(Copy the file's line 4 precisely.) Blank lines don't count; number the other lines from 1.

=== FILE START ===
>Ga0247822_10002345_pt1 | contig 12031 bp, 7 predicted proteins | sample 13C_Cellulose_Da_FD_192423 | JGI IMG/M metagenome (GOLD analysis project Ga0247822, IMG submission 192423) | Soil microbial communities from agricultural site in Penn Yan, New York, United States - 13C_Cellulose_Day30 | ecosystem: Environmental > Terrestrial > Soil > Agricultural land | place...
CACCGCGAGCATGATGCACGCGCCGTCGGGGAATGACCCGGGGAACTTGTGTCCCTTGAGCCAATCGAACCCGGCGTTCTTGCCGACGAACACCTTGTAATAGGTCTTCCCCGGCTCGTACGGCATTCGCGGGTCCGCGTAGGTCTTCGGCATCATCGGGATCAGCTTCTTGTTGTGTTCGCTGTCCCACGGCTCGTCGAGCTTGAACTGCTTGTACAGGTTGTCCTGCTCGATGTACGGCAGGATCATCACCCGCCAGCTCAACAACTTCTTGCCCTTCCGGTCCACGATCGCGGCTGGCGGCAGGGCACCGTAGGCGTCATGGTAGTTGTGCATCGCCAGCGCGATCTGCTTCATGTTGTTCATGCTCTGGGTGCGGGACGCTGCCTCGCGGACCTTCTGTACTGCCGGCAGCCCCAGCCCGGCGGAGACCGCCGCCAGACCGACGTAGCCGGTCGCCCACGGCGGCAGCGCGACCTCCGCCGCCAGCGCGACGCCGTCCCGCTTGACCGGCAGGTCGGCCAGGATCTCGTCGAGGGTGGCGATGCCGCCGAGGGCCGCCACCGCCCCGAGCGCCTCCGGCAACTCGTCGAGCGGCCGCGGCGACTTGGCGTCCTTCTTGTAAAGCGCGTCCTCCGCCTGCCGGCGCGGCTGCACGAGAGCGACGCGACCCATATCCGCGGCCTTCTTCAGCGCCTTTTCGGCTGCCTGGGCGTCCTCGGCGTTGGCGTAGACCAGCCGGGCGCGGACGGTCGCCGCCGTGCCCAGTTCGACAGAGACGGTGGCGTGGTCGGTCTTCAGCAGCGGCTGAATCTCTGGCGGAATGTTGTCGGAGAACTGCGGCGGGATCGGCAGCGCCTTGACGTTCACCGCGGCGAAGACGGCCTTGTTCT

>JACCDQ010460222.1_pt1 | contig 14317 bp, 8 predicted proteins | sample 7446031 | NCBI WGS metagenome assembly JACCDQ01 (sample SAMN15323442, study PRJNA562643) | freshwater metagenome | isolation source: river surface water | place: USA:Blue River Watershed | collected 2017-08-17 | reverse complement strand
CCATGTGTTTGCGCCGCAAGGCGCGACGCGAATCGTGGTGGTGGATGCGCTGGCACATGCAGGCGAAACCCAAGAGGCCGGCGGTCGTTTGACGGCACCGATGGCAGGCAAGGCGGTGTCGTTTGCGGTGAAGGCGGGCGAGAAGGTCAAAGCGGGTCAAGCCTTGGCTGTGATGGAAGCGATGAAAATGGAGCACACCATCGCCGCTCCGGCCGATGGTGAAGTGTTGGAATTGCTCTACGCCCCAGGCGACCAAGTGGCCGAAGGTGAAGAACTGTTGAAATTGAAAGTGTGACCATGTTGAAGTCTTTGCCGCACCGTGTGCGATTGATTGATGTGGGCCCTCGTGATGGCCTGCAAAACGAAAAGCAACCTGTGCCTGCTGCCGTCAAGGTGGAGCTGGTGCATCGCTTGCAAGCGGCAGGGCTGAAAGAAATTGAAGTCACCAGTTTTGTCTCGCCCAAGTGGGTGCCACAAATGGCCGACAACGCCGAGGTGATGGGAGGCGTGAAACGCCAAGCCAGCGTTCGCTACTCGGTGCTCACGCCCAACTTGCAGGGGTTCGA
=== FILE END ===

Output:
CCATGTGTTTGCGCCGCAAGGCGCGACGCGAATCGTGGTGGTGGATGCGCTGGCACATGCAGGCGAAACCCAAGAGGCCGGCGGTCGTTTGACGGCACCGATGGCAGGCAAGGCGGTGTCGTTTGCGGTGAAGGCGGGCGAGAAGGTCAAAGCGGGTCAAGCCTTGGCTGTGATGGAAGCGATGAAAATGGAGCACACCATCGCCGCTCCGGCCGATGGTGAAGTGTTGGAATTGCTCTACGCCCCAGGCGACCAAGTGGCCGAAGGTGAAGAACTGTTGAAATTGAAAGTGTGACCATGTTGAAGTCTTTGCCGCACCGTGTGCGATTGATTGATGTGGGCCCTCGTGATGGCCTGCAAAACGAAAAGCAACCTGTGCCTGCTGCCGTCAAGGTGGAGCTGGTGCATCGCTTGCAAGCGGCAGGGCTGAAAGAAATTGAAGTCACCAGTTTTGTCTCGCCCAAGTGGGTGCCACAAATGGCCGACAACGCCGAGGTGATGGGAGGCGTGAAACGCCAAGCCAGCGTTCGCTACTCGGTGCTCACGCCCAACTTGCAGGGGTTCGA